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Deposition and resuspension of Alexandrium fundyense resting cysts in the Gulf of Maine: Phase II

The Gulf of Maine (GOM) supports productive shellfisheries frequently impacted by paralytic shellfish poisoning (PSP) - a serious threat to human health caused by the toxic dinoflagellate Alexandrium fundyense. PSP is the most widespread of the poisoning syndromes associated with harmful algal blooms (HABs). Blooms of A. fundyense in the GOM are highly seasonal, consistent with the view that life history transformations between cysts and vegetative cells are major regulatory factors. The ecology and oceanography of A. fundyense have been relatively well studied, but encystment and excystment dynamics remain poorly understood. Here we propose the second phase of a continuing study focusing on several aspects of that dynamic – the processes controlling the delivery, deposition, resuspension, and accumulation of resting cysts. In the parent project to this proposal, we mapped the distribution of A. fundyense cysts in GOM bottom sediments and the benthic nepheloid layer (BNL) and obtained trap data on the sedimentation and resuspension fluxes of cysts through time.

In this continuation project, the specific objectives are to: 1) determine the sinking characteristics and depositional behavior of resuspended cysts in bottom sediments; 2) incorporate the USGS Community Sediment Transport Model into our existing physical-biological model for Alexandrium dynamics in the GOM; 3) use this model formulation to explore the relationship between existing maps of cyst distribution and sediment type, and the thickness and cyst content of the BNL at different locations in the GOM;  4) characterize cyst content and residence time in the BNL at different locations in the GOM with varying BNL thicknesses, taking into account both resuspension fluxes and lateral advection; 5) conduct numerical experiments to explore the processes involved in the sedimentation of newly formed A. fundyense cysts, their deposition, reworking, and eventual redeposition in major cyst seedbeds in the GOM; and 6) optimize cyst mapping strategies to minimize cost without unacceptable loss of accuracy in model forecasts.


The approach we will take will be to use observations from the parent project as well as new laboratory experiments and numerical model simulations to characterize cyst dynamics in surface waters, the BNL, and bottom sediments of the GOM.

Relevant Publications

Anderson, D. M. and B.A. Keafer.  1987. An endogenous annual clock in the toxic marine dinoflagellate Gonyaulax tamarensis.  Nature 172: 89-107.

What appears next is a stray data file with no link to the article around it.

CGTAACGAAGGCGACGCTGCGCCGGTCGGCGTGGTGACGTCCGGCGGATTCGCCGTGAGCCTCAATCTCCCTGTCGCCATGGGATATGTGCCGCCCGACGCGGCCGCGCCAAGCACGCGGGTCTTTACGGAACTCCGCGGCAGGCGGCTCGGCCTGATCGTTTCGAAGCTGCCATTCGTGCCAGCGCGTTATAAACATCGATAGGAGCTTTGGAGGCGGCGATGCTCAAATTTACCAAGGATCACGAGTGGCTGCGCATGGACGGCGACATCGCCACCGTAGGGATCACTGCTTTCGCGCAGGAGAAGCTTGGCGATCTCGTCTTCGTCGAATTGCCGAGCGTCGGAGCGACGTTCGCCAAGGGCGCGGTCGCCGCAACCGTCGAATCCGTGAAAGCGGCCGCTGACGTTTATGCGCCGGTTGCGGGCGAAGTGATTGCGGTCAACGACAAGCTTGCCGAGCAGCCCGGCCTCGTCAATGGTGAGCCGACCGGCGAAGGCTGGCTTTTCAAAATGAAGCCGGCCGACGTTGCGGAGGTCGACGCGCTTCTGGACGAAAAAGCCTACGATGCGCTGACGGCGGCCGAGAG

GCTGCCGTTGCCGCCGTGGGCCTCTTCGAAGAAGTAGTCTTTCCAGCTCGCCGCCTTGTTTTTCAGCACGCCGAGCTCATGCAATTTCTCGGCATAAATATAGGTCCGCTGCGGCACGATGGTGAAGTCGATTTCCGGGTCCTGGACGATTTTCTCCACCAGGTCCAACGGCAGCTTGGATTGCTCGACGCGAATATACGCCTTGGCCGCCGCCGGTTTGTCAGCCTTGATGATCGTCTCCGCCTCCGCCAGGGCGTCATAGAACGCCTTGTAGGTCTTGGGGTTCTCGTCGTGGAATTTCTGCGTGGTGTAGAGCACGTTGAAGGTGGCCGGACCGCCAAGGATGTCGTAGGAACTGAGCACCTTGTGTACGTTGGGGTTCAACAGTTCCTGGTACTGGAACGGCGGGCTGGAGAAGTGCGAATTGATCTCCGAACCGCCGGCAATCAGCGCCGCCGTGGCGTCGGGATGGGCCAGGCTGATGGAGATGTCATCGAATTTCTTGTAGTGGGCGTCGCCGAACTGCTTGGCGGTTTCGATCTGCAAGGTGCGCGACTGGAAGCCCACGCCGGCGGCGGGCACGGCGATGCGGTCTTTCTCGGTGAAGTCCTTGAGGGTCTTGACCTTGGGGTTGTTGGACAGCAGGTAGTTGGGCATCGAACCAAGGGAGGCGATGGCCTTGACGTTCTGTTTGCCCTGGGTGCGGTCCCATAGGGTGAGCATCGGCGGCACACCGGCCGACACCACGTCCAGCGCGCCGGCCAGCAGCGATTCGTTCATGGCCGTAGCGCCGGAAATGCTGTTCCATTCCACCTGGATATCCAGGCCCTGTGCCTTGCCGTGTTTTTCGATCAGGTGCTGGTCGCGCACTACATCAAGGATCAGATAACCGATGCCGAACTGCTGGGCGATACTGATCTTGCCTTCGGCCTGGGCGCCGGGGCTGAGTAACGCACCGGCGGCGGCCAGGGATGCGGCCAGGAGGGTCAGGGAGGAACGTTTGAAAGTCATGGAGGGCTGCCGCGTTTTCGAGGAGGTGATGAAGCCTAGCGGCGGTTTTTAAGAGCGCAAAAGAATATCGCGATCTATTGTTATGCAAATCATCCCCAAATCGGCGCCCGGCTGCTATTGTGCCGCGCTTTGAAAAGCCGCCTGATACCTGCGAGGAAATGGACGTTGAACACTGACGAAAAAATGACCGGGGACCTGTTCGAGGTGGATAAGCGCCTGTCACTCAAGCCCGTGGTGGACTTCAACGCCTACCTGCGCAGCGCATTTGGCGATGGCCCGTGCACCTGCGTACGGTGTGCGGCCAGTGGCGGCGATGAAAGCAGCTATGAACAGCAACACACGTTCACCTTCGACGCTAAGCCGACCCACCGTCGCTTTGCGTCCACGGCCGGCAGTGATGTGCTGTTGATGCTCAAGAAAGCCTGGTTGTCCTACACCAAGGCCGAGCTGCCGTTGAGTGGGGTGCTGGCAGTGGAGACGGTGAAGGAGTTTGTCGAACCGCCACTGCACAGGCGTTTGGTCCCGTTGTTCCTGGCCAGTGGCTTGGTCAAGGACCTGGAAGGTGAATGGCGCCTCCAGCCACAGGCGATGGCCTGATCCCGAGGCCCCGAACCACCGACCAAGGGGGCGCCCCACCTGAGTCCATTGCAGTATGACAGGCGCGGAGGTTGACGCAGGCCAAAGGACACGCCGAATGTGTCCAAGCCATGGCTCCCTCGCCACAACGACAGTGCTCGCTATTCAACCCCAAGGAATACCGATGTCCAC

Anderson, D.M., C.A. Stock, B.A. Keafer, A. Bronzino Nelson, B. Thompson, D.J. McGillicuddy, M. Keller, P.A. Matrai, and J. Martin.  2005. Alexandrium fundyense cyst dynamics in the Gulf of Maine. Deep-Sea Res. II 52(19-21): 2522-2542.

Anderson, D.M., Y. Fukuyo, and K. Matsuoka. Cyst methodologies. 2003. pp. 165-190, in: Hallegraeff, G.M., D.M. Anderson and A.D. Cembella (eds.), Manual on Harmful Marine Microalgae, Monographs on Oceanographic Methodology, 11, UNESCO.

Keafer, B.A., J.H. Churchill, and D.M. Anderson.  2005. Blooms of the toxic dinoflagellate, Alexandrium fundyense, in the Casco Bay region of the western Gulf of Maine: Advection from offshore source populations and interactions with the Kennebec River plume. Deep-Sea Res. II 52(19-21): 2631-2655.

Keafer, B. A., K.O. Buesseler, and D. M. Anderson.  1992. Burial of living dinoflagellate cysts in estuarine and nearshore sediments.  Marine Micropaleontology 20:147-161.

McGillicuddy, D.J., Jr., D.M. Anderson, D.R. Lynch, and D.W. Townsend. 2005. Mechanisms regulating large-scale seasonal fluctuations in Alexandrium fundyense populations in the Gulf of Maine: Results from a physical-biological model. Deep-Sea Res. II 52(19-21): 2698-2714.

McGillicuddy, D.J., Jr., R.P. Signell, C.A. Stock, B.A. Keafer, M.D. Keller, R.D. Hetland, and D.M. Anderson. 2003. A mechanism for offshore initiation of harmful algal blooms in the coastal Gulf of Maine. J. Plankt. Res. 25(9): 1131-1138.

In the western Maine region, one important focus is on the quantitative dynamics of cyst germination, since this produces the new cells that initiate blooms in that region. (Photo by D. Wall)
Kerry Norton stands ready to deploy a McLane time-series phytoplankton sampler at a study site in the Gulf of Maine. The sampler will be deployed for six months in order to obtain time series data on resuspended cyst abundance within bottom sediments and the benthic nepheloid layer. (Photo by C.H. Pilskaln)